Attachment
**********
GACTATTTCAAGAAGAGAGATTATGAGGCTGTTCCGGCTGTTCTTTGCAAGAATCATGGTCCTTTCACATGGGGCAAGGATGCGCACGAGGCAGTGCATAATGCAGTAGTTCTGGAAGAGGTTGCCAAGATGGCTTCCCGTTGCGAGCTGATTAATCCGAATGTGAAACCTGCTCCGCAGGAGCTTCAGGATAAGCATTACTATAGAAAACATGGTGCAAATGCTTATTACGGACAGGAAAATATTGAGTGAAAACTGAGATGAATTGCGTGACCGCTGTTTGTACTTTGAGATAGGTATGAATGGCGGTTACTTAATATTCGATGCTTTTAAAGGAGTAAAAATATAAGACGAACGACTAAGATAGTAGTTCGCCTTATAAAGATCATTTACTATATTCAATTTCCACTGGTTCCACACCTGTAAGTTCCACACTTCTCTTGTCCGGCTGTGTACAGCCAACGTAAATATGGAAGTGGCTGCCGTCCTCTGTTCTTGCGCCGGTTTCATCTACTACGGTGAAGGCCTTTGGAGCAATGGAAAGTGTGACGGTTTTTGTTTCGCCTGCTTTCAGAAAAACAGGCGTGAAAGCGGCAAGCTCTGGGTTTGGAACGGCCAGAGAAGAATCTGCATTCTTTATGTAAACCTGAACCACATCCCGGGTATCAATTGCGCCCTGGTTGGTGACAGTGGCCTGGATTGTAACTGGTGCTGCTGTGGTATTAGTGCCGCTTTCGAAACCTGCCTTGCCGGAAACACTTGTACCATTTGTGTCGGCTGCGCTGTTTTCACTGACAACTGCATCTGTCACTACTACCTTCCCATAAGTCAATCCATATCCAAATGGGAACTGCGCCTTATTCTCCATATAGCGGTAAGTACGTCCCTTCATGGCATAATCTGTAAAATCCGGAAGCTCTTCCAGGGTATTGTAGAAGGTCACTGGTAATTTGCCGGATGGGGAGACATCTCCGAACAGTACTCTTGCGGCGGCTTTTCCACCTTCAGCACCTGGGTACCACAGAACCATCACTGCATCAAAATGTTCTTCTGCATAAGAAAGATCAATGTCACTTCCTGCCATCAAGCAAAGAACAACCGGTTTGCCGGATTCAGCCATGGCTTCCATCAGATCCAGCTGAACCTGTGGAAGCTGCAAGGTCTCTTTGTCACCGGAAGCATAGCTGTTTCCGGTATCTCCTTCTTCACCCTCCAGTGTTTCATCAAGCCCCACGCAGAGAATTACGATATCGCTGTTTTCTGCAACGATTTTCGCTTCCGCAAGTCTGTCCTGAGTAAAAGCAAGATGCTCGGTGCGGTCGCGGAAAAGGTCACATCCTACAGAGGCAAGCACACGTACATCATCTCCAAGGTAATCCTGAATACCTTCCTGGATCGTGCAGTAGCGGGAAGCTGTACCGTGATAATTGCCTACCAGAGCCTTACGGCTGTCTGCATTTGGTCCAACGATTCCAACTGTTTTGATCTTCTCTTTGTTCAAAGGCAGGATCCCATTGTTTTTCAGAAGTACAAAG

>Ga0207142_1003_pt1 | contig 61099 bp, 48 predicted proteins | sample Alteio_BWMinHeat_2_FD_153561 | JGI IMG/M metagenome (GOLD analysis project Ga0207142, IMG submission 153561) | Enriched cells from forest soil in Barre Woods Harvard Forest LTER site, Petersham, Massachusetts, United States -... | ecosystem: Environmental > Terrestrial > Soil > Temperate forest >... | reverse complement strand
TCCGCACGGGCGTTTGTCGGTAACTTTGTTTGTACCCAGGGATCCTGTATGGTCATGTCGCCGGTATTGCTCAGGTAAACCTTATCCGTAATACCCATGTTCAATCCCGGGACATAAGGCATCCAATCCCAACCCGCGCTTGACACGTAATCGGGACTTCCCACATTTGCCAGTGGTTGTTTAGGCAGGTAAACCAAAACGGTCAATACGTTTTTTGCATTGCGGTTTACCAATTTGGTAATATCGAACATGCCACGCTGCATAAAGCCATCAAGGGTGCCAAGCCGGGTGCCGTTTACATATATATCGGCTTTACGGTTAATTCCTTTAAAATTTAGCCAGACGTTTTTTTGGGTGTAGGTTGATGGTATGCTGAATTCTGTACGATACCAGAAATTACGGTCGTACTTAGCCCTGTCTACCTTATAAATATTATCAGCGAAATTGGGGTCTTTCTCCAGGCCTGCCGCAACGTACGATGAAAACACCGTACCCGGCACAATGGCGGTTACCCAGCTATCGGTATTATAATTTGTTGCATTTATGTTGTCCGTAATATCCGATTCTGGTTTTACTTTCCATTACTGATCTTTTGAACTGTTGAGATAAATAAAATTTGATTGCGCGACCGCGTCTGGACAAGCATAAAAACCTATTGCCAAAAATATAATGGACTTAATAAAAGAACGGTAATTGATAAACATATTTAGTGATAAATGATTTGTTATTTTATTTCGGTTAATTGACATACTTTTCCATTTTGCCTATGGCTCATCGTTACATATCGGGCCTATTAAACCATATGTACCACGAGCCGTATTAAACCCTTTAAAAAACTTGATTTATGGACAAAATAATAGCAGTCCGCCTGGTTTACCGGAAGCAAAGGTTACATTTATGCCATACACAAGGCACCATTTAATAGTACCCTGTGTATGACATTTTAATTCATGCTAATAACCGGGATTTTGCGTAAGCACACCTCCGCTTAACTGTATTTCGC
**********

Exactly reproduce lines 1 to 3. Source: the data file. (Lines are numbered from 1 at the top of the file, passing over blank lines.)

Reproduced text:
GACTATTTCAAGAAGAGAGATTATGAGGCTGTTCCGGCTGTTCTTTGCAAGAATCATGGTCCTTTCACATGGGGCAAGGATGCGCACGAGGCAGTGCATAATGCAGTAGTTCTGGAAGAGGTTGCCAAGATGGCTTCCCGTTGCGAGCTGATTAATCCGAATGTGAAACCTGCTCCGCAGGAGCTTCAGGATAAGCATTACTATAGAAAACATGGTGCAAATGCTTATTACGGACAGGAAAATATTGAGTGAAAACTGAGATGAATTGCGTGACCGCTGTTTGTACTTTGAGATAGGTATGAATGGCGGTTACTTAATATTCGATGCTTTTAAAGGAGTAAAAATATAAGACGAACGACTAAGATAGTAGTTCGCCTTATAAAGATCATTTACTATATTCAATTTCCACTGGTTCCACACCTGTAAGTTCCACACTTCTCTTGTCCGGCTGTGTACAGCCAACGTAAATATGGAAGTGGCTGCCGTCCTCTGTTCTTGCGCCGGTTTCATCTACTACGGTGAAGGCCTTTGGAGCAATGGAAAGTGTGACGGTTTTTGTTTCGCCTGCTTTCAGAAAAACAGGCGTGAAAGCGGCAAGCTCTGGGTTTGGAACGGCCAGAGAAGAATCTGCATTCTTTATGTAAACCTGAACCACATCCCGGGTATCAATTGCGCCCTGGTTGGTGACAGTGGCCTGGATTGTAACTGGTGCTGCTGTGGTATTAGTGCCGCTTTCGAAACCTGCCTTGCCGGAAACACTTGTACCATTTGTGTCGGCTGCGCTGTTTTCACTGACAACTGCATCTGTCACTACTACCTTCCCATAAGTCAATCCATATCCAAATGGGAACTGCGCCTTATTCTCCATATAGCGGTAAGTACGTCCCTTCATGGCATAATCTGTAAAATCCGGAAGCTCTTCCAGGGTATTGTAGAAGGTCACTGGTAATTTGCCGGATGGGGAGACATCTCCGAACAGTACTCTTGCGGCGGCTTTTCCACCTTCAGCACCTGGGTACCACAGAACCATCACTGCATCAAAATGTTCTTCTGCATAAGAAAGATCAATGTCACTTCCTGCCATCAAGCAAAGAACAACCGGTTTGCCGGATTCAGCCATGGCTTCCATCAGATCCAGCTGAACCTGTGGAAGCTGCAAGGTCTCTTTGTCACCGGAAGCATAGCTGTTTCCGGTATCTCCTTCTTCACCCTCCAGTGTTTCATCAAGCCCCACGCAGAGAATTACGATATCGCTGTTTTCTGCAACGATTTTCGCTTCCGCAAGTCTGTCCTGAGTAAAAGCAAGATGCTCGGTGCGGTCGCGGAAAAGGTCACATCCTACAGAGGCAAGCACACGTACATCATCTCCAAGGTAATCCTGAATACCTTCCTGGATCGTGCAGTAGCGGGAAGCTGTACCGTGATAATTGCCTACCAGAGCCTTACGGCTGTCTGCATTTGGTCCAACGATTCCAACTGTTTTGATCTTCTCTTTGTTCAAAGGCAGGATCCCATTGTTTTTCAGAAGTACAAAG

>Ga0207142_1003_pt1 | contig 61099 bp, 48 predicted proteins | sample Alteio_BWMinHeat_2_FD_153561 | JGI IMG/M metagenome (GOLD analysis project Ga0207142, IMG submission 153561) | Enriched cells from forest soil in Barre Woods Harvard Forest LTER site, Petersham, Massachusetts, United States -... | ecosystem: Environmental > Terrestrial > Soil > Temperate forest >... | reverse complement strand
TCCGCACGGGCGTTTGTCGGTAACTTTGTTTGTACCCAGGGATCCTGTATGGTCATGTCGCCGGTATTGCTCAGGTAAACCTTATCCGTAATACCCATGTTCAATCCCGGGACATAAGGCATCCAATCCCAACCCGCGCTTGACACGTAATCGGGACTTCCCACATTTGCCAGTGGTTGTTTAGGCAGGTAAACCAAAACGGTCAATACGTTTTTTGCATTGCGGTTTACCAATTTGGTAATATCGAACATGCCACGCTGCATAAAGCCATCAAGGGTGCCAAGCCGGGTGCCGTTTACATATATATCGGCTTTACGGTTAATTCCTTTAAAATTTAGCCAGACGTTTTTTTGGGTGTAGGTTGATGGTATGCTGAATTCTGTACGATACCAGAAATTACGGTCGTACTTAGCCCTGTCTACCTTATAAATATTATCAGCGAAATTGGGGTCTTTCTCCAGGCCTGCCGCAACGTACGATGAAAACACCGTACCCGGCACAATGGCGGTTACCCAGCTATCGGTATTATAATTTGTTGCATTTATGTTGTCCGTAATATCCGATTCTGGTTTTACTTTCCATTACTGATCTTTTGAACTGTTGAGATAAATAAAATTTGATTGCGCGACCGCGTCTGGACAAGCATAAAAACCTATTGCCAAAAATATAATGGACTTAATAAAAGAACGGTAATTGATAAACATATTTAGTGATAAATGATTTGTTATTTTATTTCGGTTAATTGACATACTTTTCCATTTTGCCTATGGCTCATCGTTACATATCGGGCCTATTAAACCATATGTACCACGAGCCGTATTAAACCCTTTAAAAAACTTGATTTATGGACAAAATAATAGCAGTCCGCCTGGTTTACCGGAAGCAAAGGTTACATTTATGCCATACACAAGGCACCATTTAATAGTACCCTGTGTATGACATTTTAATTCATGCTAATAACCGGGATTTTGCGTAAGCACACCTCCGCTTAACTGTATTTCGC